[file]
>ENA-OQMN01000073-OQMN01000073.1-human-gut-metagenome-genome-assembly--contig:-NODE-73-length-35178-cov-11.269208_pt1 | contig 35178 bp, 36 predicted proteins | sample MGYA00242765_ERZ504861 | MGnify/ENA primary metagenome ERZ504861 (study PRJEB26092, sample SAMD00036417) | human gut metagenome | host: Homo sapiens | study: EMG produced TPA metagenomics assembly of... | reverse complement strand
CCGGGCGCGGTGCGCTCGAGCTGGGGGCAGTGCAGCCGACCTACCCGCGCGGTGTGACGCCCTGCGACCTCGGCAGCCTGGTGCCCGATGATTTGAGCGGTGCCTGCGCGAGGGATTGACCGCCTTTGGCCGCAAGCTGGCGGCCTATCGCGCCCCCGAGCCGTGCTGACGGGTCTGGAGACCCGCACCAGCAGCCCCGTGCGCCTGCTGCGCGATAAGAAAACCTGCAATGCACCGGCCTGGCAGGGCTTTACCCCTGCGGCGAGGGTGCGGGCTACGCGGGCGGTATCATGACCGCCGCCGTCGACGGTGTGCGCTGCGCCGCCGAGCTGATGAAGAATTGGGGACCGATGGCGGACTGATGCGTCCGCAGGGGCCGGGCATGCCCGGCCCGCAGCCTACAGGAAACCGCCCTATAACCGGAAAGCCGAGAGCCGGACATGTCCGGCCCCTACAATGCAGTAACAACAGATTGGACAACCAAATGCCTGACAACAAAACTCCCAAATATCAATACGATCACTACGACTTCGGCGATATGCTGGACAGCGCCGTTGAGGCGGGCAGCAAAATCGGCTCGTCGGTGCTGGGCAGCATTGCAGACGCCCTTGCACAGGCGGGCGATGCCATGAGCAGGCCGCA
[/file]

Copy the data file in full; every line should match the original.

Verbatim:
>ENA-OQMN01000073-OQMN01000073.1-human-gut-metagenome-genome-assembly--contig:-NODE-73-length-35178-cov-11.269208_pt1 | contig 35178 bp, 36 predicted proteins | sample MGYA00242765_ERZ504861 | MGnify/ENA primary metagenome ERZ504861 (study PRJEB26092, sample SAMD00036417) | human gut metagenome | host: Homo sapiens | study: EMG produced TPA metagenomics assembly of... | reverse complement strand
CCGGGCGCGGTGCGCTCGAGCTGGGGGCAGTGCAGCCGACCTACCCGCGCGGTGTGACGCCCTGCGACCTCGGCAGCCTGGTGCCCGATGATTTGAGCGGTGCCTGCGCGAGGGATTGACCGCCTTTGGCCGCAAGCTGGCGGCCTATCGCGCCCCCGAGCCGTGCTGACGGGTCTGGAGACCCGCACCAGCAGCCCCGTGCGCCTGCTGCGCGATAAGAAAACCTGCAATGCACCGGCCTGGCAGGGCTTTACCCCTGCGGCGAGGGTGCGGGCTACGCGGGCGGTATCATGACCGCCGCCGTCGACGGTGTGCGCTGCGCCGCCGAGCTGATGAAGAATTGGGGACCGATGGCGGACTGATGCGTCCGCAGGGGCCGGGCATGCCCGGCCCGCAGCCTACAGGAAACCGCCCTATAACCGGAAAGCCGAGAGCCGGACATGTCCGGCCCCTACAATGCAGTAACAACAGATTGGACAACCAAATGCCTGACAACAAAACTCCCAAATATCAATACGATCACTACGACTTCGGCGATATGCTGGACAGCGCCGTTGAGGCGGGCAGCAAAATCGGCTCGTCGGTGCTGGGCAGCATTGCAGACGCCCTTGCACAGGCGGGCGATGCCATGAGCAGGCCGCA